Sanctions against Russia pose many questions

It is not as easy as just stopping supply.

Igor VrankaIgor Vranka (Source: Courtesy by Soukeník & Štrpka)

The state, either using its own resources or European Union finances, should establish a contact point to help businesses navigate sanctions against Russia, says Igor Vranka of the Soukeník – Štrpka law firm in eastern Slovakia.

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A war has been raging on the borders of Slovakia for many months. Have you felt its effects in your work?

The current tragedy in Ukraine has brought with it situations we have not faced before. Initially, it brought an influx of "new" people and, of course, we all helped as best we could. Even within our law firm, we tried to respond to all inquiries from people who had to leave their homes overnight and needed legal help. As part of our pro bono projects, we provided help to people who turned to us. At the same time, we also provided our personnel capacities to non-governmental organisations. Today, however, there is little demand for such activities.

What problems did the war bring for companies and entrepreneurs you work with?

The war in Ukraine has also affected the business environment, and I don’t mean just the energy crisis but also sanctions that were imposed against Russia. .

If it were up to me, I would ban all trade with Russia. However, entrepreneurs are currently facing two basic problems – depending on whether their activities with Russian companies are on the sanctions list or not.

If they are not on the sanctions list, they face a moral dilemma - whether to supply anything to Russian subjects at all. If they decide to deliver, they have to look for possible transport. If they decide not to deliver, then questions arise regarding possible liability.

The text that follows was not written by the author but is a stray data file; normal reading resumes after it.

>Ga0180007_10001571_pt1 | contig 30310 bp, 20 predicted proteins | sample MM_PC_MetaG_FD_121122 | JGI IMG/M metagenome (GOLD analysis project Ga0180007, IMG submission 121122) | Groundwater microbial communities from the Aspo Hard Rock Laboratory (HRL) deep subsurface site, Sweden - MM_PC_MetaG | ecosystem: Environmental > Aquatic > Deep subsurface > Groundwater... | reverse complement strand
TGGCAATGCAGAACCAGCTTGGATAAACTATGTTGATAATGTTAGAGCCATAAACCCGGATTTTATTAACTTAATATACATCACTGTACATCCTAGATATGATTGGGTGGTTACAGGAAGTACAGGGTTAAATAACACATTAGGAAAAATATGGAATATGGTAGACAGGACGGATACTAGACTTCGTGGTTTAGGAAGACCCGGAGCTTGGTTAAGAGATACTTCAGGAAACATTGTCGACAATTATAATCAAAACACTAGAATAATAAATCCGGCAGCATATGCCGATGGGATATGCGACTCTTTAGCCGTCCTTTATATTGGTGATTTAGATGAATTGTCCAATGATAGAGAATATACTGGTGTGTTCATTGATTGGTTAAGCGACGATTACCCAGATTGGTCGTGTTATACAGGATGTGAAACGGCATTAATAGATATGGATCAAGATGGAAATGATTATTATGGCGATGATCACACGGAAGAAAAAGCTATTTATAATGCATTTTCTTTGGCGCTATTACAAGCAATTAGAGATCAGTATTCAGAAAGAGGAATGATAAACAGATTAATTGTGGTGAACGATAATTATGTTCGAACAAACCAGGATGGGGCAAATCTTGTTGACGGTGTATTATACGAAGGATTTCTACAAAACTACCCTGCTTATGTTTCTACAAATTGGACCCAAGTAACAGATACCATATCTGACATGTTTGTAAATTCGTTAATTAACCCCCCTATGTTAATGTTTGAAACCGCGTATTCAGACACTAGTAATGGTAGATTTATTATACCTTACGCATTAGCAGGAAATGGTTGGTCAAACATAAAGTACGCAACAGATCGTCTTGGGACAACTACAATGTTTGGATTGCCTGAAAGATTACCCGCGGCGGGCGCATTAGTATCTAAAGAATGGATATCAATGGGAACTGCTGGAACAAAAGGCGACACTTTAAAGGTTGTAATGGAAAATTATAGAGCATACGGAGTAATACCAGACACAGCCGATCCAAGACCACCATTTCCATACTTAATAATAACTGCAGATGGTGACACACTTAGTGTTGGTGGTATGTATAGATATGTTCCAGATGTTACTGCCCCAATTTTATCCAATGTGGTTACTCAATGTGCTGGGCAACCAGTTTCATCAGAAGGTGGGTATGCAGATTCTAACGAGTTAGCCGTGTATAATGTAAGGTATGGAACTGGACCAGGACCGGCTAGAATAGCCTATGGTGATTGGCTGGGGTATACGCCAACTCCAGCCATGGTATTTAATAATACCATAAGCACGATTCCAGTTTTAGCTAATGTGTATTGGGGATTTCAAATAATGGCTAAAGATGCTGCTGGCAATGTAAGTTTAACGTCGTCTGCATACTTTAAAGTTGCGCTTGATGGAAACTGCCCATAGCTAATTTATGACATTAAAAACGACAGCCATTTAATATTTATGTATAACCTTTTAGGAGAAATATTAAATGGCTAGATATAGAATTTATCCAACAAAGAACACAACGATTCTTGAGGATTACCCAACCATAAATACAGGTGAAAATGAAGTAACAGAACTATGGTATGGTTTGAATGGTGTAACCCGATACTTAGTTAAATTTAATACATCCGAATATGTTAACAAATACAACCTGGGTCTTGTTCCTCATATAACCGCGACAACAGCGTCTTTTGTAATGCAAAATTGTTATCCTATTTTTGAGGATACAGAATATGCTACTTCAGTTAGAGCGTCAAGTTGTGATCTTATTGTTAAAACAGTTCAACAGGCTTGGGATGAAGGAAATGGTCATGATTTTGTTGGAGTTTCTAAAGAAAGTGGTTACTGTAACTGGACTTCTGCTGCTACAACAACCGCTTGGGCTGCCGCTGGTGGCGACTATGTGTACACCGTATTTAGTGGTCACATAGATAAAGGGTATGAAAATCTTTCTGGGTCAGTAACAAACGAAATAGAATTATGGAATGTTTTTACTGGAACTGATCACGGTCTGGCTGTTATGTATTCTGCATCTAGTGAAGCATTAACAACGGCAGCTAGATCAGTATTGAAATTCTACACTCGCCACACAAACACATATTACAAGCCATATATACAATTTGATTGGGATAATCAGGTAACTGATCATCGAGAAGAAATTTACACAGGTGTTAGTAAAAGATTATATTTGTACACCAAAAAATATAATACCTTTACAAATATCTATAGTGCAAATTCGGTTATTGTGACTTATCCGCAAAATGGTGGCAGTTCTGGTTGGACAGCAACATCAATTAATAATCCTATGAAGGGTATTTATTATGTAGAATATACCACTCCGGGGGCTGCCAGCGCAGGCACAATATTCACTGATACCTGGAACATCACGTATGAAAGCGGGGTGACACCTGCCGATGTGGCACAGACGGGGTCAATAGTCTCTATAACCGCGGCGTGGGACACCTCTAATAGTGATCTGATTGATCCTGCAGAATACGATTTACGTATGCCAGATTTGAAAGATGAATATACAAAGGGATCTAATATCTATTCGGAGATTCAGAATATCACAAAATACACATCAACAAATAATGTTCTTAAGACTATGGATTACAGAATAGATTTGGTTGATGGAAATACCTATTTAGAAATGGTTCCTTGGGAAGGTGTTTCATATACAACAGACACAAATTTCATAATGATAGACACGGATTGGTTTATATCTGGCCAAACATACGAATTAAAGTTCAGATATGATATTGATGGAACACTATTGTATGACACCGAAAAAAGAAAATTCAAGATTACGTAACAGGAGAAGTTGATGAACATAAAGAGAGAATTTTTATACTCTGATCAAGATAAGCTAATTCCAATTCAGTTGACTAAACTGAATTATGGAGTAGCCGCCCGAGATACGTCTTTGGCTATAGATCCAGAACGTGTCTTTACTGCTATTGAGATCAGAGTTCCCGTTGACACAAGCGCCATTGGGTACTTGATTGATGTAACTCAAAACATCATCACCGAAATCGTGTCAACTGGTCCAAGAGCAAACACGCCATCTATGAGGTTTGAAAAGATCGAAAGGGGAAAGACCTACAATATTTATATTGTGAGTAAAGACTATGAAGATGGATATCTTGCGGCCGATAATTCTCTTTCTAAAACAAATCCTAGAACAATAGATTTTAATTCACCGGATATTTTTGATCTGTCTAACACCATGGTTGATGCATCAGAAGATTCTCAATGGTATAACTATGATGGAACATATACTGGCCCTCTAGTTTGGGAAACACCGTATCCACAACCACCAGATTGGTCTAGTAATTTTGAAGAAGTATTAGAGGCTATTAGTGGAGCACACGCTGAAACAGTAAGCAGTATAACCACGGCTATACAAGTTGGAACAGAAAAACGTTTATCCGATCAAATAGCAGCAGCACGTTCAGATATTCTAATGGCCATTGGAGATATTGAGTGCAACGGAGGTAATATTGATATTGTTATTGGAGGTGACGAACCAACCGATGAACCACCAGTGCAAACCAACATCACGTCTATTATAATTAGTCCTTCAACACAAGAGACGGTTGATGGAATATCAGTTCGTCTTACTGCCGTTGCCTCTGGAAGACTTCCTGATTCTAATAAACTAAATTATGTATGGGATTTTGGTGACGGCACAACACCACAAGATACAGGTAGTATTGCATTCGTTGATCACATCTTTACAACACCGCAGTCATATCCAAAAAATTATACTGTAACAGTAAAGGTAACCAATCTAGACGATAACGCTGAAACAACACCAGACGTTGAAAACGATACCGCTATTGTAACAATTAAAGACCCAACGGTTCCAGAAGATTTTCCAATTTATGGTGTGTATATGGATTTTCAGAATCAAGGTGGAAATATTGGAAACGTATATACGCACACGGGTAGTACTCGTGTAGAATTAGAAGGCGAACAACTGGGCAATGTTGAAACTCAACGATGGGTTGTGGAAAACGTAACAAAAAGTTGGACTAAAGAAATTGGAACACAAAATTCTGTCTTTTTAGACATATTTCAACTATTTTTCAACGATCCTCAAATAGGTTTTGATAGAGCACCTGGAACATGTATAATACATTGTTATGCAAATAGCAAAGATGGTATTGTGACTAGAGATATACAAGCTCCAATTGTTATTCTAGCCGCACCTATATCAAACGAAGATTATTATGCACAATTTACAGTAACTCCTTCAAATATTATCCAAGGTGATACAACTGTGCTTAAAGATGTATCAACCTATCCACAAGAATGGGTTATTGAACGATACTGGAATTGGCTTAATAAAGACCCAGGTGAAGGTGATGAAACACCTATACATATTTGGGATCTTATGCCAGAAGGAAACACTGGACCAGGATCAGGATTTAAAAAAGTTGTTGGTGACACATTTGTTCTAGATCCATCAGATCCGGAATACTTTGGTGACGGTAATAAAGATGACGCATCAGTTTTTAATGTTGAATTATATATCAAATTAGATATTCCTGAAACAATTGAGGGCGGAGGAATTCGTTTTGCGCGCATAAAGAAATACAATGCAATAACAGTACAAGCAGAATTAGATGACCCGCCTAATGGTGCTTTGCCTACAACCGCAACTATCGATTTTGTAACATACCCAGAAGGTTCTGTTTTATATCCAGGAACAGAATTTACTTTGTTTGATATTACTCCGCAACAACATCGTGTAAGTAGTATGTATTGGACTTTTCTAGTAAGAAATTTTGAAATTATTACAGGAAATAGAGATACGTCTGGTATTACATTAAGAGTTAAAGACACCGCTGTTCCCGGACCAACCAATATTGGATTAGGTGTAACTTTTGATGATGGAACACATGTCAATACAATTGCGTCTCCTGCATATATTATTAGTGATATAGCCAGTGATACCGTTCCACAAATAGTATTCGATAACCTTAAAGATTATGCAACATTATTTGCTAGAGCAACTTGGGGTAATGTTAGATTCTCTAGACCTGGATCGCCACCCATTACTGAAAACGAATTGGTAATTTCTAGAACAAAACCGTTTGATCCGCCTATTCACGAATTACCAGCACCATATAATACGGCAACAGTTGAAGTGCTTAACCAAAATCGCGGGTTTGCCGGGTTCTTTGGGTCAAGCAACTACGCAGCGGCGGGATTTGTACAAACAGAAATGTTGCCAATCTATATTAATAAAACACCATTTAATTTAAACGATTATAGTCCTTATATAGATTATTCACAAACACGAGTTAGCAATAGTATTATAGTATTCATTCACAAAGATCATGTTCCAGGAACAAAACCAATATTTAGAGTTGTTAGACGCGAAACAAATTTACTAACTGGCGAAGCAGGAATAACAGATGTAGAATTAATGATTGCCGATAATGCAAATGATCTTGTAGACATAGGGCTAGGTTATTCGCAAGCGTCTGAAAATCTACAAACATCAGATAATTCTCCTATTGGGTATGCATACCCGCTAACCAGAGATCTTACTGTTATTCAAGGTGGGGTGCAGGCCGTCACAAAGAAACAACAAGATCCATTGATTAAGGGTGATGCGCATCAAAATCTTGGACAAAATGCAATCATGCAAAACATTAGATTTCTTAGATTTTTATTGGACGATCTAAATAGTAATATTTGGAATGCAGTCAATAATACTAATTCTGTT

The decision to supply or not to supply to Russia is not about me simply stopping supplying and the matter is then settled. The goods are produced, you have made input investments, you have unfinished production that could be in the hundreds of thousands to millions of euros, so it’s a difficult decision. The availability of various components is another current problem. There are many questions, but few answers.

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What usually happens if a contract cannot be fulfilled due to sanctions? In such a situation, issues of contractual penalties probably come into play.

There is what is officially known as the institution of impossibility of performance, which is used when a person cannot fulfill their obligations for some reason. In such an event, they should inform the contractual partner that they cannot fulfill the contract and try to terminate the contract - ideally by agreement. However, they have to return any advance payments. They cannot hand over unfinished production and tell the client they are keeping the deposit.

Another question arises here: how to return the advance payment to the Russian client if the Russian’s bank is on the sanction list? In that case, they have to ask the contractual partner to designate another bank that will process the payment.

Banks operating in Slovakia are now giving warnings to their clients if a recipient is a bank on the sanctions list. However, they approach such payments individually. For example, clients can be asked for additional information - say why they want to send such a payment.

What happens if an agreement has not been reached with a Russian partner during the early termination of the contract and an entrepreneur does not want or cannot continue to fulfill the contract due to sanctions?

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